Shimon Peres, Israeli leader instrumental in peace process, dies at 93
Then-Israeli President Shimon Peres gives an interview at his home in Jerusalem on July 15, 2014.(Dan Balilty / Associated Press)
Israeli Prime Minister Benjamin Netanyahu, from left, former President Shimon Peres and President Reuven Rivlin in Jaffa, Israel, on July 21, 2016.(Dan Balilty / Associated Press)
President Obama awards Israeli President Shimon Peres the Presidential Medal of Freedom at the White House on June 13, 2012.(Susan Walsh / Associated Press)
Prime Minister Shimon Peres, right, meets with opposition leader Benjamin Netanyahu in Jerusalem on Feb. 12, 1996.(Jerome Delay / Associated Press)
Prime Minister Shimon Peres, also serving as the country’s defense minister, is greeted by a military honor guard as he arrives at the Defense Ministry in Tel Aviv on Nov. 23, 1995.(Nati Harnik / Associated Press)
Palestine Liberation Organization Chairman Yasser Arafat, left, Israeli Foreign Minister Shimon Peres, second from left, and Israeli Prime Minister Yitzhak Rabin, right, receive their Nobel Peace Prize from Francis Sejersted, chairman of the Norwegian Nobel Committee, in Oslo on Dec. 10, 1994.(Jerome Delay / Associated Press)
Israeli Foreign Minister Shimon Peres signs the historic Israel-PLO Oslo Accords on Palestinian autonomy in the occupied territories in a ceremony at the White House in Washington, D.C. as Israeli Prime Minister Yitzhak Rabin, an unidentified aide, President Bill Clinton and PLO Chairman Yasser Arafat look watch on Sept. 13, 1993.(J. DAVID AKE / AFP/Getty Images)
Israeli Prime Minister Shimon Peres, right, views an honor guard, accompanied by Egyptian Prime Minister Ali Lutfy, as he arrives in Alexandria, Egypt, for a meeting with President Hosni Mubarak in 1986.(Paola Crociani / Associated Press)
Prime Minister Shimon Peres checks out a fighter jet during a tour of an Israeli Aircraft plant in Tel Aviv on Feb. 7, 1985.(Max Nash / Associated Press)
Defense Minister Shimon Peres, second from left, attends the funeral of Lt. Col. Yonatan Netanyahu, co-commander of an Israeli commando raid on a hijacked plane in Uganda, at his grave in Jerusalem on July 5, 1976. Some faces were painted out by censors for security seasons.(Max Nash / Associated Press)
Egyptian President Anwar Sadat, center, shakes hands with former Israeli Prime Minister Golda Meir after their final political talks in Jerusalem on Nov. 21, 1977. At right is Shimon Peres.(Associated Press)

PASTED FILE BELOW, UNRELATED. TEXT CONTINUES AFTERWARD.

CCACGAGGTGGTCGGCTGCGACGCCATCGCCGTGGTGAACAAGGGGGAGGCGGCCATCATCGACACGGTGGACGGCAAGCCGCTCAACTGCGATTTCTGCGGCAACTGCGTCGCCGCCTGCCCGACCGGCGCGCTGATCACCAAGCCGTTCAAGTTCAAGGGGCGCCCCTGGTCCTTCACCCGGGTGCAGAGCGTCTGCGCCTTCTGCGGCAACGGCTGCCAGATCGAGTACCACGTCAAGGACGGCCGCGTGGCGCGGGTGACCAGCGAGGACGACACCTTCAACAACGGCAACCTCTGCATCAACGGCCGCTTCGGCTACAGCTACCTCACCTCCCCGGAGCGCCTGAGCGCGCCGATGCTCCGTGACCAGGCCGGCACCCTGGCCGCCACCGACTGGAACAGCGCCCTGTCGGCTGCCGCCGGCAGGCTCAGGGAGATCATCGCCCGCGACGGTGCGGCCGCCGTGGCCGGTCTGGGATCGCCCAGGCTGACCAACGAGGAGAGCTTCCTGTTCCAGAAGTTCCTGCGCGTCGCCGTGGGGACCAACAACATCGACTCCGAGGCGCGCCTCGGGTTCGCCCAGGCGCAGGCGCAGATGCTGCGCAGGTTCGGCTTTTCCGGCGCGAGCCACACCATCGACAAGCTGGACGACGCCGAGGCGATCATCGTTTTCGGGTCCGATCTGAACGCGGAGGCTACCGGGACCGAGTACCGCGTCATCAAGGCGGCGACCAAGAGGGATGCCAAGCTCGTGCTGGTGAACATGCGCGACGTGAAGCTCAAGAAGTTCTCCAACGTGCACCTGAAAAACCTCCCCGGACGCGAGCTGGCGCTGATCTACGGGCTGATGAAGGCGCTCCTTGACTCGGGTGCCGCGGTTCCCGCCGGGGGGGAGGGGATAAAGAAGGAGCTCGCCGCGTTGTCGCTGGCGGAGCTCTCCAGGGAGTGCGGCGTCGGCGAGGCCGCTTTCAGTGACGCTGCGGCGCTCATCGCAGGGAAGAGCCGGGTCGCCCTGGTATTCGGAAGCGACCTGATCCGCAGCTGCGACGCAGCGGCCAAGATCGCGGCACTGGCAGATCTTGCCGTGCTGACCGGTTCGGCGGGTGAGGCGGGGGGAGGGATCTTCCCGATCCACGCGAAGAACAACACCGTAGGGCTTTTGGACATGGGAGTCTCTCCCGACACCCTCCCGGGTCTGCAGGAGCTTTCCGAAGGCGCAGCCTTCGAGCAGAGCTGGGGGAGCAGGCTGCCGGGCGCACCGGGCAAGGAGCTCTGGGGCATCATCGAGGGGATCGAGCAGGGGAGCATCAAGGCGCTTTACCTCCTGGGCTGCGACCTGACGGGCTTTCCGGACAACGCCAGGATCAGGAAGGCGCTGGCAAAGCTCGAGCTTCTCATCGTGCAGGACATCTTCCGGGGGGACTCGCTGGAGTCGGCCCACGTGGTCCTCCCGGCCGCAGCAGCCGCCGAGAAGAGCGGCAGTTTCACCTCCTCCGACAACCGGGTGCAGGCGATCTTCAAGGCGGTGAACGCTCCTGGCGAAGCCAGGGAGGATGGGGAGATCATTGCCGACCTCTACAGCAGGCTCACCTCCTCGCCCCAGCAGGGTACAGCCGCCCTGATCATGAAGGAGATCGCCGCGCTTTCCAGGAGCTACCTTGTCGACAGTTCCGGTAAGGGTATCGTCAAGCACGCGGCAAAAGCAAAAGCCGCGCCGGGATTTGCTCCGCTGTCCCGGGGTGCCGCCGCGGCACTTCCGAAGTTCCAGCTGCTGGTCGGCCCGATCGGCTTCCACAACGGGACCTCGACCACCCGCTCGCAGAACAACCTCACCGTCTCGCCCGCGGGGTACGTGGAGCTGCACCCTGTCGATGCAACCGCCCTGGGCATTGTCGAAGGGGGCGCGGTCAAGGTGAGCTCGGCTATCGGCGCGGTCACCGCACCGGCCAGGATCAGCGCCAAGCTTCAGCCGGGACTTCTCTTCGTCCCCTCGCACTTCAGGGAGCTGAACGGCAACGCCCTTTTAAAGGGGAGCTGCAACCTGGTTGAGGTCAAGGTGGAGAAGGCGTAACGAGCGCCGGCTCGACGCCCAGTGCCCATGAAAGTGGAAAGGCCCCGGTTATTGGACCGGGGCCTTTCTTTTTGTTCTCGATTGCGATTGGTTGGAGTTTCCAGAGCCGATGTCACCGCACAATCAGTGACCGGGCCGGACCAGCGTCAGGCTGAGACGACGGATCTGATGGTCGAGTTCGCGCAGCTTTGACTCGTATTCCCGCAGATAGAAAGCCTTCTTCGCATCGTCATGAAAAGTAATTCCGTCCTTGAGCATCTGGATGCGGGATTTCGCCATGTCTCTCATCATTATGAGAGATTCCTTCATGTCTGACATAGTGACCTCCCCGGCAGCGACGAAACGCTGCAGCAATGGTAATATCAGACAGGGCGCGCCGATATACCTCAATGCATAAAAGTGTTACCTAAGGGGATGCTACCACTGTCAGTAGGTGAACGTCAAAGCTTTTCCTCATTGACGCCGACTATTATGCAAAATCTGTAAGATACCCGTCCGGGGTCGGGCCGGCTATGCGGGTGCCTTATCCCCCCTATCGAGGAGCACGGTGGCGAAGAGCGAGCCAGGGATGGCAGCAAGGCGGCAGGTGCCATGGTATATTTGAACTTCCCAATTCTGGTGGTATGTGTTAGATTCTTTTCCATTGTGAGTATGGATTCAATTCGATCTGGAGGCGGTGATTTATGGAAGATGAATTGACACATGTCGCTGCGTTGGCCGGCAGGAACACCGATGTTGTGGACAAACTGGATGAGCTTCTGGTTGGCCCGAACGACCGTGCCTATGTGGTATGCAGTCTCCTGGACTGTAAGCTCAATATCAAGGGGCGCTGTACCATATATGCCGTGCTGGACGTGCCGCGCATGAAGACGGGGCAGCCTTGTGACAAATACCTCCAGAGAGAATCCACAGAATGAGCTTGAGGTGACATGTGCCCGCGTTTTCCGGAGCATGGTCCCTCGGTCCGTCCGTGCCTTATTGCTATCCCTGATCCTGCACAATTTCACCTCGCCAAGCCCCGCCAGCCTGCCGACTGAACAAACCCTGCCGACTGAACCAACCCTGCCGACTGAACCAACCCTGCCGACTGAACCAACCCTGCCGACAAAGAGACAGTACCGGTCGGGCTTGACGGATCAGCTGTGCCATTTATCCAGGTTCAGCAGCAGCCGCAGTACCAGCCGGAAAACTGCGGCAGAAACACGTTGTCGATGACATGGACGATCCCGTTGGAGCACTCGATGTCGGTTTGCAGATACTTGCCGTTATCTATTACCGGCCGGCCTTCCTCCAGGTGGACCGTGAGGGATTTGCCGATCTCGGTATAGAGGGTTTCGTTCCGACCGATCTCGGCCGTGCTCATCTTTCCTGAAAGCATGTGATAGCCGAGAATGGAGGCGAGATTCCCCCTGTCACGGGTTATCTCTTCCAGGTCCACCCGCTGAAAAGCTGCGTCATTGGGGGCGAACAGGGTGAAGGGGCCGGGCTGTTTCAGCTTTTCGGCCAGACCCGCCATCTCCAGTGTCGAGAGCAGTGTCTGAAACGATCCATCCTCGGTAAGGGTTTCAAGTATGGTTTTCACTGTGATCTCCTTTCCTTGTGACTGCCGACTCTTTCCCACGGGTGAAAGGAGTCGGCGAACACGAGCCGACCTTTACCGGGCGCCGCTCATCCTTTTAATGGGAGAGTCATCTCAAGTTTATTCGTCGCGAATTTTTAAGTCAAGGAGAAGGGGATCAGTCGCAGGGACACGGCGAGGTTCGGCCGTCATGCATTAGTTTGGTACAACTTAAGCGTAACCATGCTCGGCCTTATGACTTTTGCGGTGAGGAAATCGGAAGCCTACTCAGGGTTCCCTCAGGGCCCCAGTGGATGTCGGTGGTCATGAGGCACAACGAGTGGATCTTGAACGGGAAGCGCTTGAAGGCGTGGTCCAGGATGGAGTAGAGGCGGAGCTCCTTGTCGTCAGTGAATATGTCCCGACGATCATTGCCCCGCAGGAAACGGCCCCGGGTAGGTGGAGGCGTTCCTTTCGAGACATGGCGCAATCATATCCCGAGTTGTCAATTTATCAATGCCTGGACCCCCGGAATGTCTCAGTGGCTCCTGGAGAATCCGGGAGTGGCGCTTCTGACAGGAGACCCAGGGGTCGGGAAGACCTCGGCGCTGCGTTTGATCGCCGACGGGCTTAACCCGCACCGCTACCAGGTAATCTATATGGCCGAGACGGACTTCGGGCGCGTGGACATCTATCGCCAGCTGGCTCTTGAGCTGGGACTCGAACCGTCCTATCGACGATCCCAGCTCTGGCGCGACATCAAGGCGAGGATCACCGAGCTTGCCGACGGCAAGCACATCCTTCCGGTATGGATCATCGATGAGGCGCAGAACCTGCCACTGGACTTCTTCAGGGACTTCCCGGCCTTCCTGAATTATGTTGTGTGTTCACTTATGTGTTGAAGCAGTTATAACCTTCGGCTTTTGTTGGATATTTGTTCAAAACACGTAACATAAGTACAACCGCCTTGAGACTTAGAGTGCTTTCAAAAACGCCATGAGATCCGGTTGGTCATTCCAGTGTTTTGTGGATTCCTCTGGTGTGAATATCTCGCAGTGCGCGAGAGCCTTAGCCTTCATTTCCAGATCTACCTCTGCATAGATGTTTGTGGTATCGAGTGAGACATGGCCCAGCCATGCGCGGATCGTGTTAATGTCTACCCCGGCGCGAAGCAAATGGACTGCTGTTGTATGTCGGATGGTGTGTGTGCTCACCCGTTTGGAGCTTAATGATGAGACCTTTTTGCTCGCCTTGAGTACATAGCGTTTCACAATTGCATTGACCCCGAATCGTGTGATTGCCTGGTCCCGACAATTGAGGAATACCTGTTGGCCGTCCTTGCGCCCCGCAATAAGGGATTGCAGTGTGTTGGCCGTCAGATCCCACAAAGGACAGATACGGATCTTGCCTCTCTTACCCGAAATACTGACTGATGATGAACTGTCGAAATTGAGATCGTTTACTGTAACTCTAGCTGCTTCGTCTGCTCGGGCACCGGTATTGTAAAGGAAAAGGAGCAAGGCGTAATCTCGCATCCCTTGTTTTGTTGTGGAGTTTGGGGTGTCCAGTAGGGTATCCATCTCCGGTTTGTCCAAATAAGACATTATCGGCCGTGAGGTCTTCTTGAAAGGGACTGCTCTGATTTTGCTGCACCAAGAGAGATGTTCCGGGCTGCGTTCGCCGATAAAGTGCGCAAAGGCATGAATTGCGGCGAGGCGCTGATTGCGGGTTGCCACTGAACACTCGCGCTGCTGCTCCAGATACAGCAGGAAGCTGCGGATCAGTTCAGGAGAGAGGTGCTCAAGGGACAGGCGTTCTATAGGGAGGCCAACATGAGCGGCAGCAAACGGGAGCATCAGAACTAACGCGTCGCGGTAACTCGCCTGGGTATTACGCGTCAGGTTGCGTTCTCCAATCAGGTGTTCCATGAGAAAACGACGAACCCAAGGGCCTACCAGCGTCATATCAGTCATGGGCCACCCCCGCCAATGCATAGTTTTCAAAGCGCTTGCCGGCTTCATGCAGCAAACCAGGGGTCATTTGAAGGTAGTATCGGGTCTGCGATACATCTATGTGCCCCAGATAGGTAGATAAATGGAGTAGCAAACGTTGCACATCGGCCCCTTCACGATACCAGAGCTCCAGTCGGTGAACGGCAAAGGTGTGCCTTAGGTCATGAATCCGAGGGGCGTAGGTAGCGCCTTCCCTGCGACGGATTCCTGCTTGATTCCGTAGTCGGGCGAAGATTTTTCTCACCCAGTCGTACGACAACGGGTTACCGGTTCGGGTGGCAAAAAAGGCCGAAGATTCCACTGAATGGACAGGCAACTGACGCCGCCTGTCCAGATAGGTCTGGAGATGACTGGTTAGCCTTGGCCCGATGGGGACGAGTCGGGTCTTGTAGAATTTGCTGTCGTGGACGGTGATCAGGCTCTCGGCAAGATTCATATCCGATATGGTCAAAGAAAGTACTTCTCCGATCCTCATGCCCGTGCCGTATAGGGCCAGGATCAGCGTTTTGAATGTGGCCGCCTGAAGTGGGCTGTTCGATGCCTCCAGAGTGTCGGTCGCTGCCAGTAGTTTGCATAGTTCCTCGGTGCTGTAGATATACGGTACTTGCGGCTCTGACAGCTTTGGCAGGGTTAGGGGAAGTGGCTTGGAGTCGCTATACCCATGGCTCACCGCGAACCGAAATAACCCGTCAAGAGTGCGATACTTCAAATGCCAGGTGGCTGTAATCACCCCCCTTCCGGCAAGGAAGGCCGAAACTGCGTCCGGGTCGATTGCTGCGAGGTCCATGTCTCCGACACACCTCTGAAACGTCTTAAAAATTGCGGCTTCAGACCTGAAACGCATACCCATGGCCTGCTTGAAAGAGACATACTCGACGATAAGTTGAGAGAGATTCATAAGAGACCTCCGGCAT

Defense Minister Shimon Peres, left, congratulates Prime Minister Yitzhak Rabin on Feb. 23, 1977, in Tel Aviv after learning that Rabin was elected by members of the ruling Labor Party to represent it in the May 17 general elections.(Associated Press)
Former Israeli President Shimon Peres, an omnipresent figure of the Israeli state, chief architect of its nuclear weapons program and a driving force behind its interim peace accords with the Palestinians, died Wednesday. He was 93.
The Nobel peace laureate had been hospitalized in the city of Ramat Gan over the last two weeks after suffering a stroke.
“With tears we confirm the passing of former President, Prime Minister Shimon Peres. Israel has lost a founding father, a light for peace,” the Israel News Agency said on Twitter.
Israel Radio reported that plans had been made for a public viewing of Peres’ coffin at the parliament building in Jerusalem, as is customary for former presidents and prime ministers. Cabinet officials were scheduled to convene later Wednesday to mourn together, according to the office of the prime minister.
“As a man of vision, he looked toward the future. As a man of security, he fortified the power of Israel in many ways. As a man of peace, he worked to his final days for reconciliation with our neighbors and for a better future for our children,” Prime Minister Benjamin Netanyahu said in a statement. “There aren’t many people in our history who have contributed so much to the State of Israel and the people of Israel.”
Peres was an early advocate of the idea that Israel’s survival depended on territorial compromise with the Palestinians. But while he helped persuade the political mainstream to accept a two-state vision, he failed repeatedly to win a popular mandate to pursue it.
“Today, with deep sorrow, we bid farewell to our beloved father,’' Peres’ son, Nechemia, told reporters gathered at the hospital. “He was one of the founding fathers of the state of Israel and served our people even before we had a country of our own. He worked tirelessly for Israel from the very first day of the state to the last day of his life.”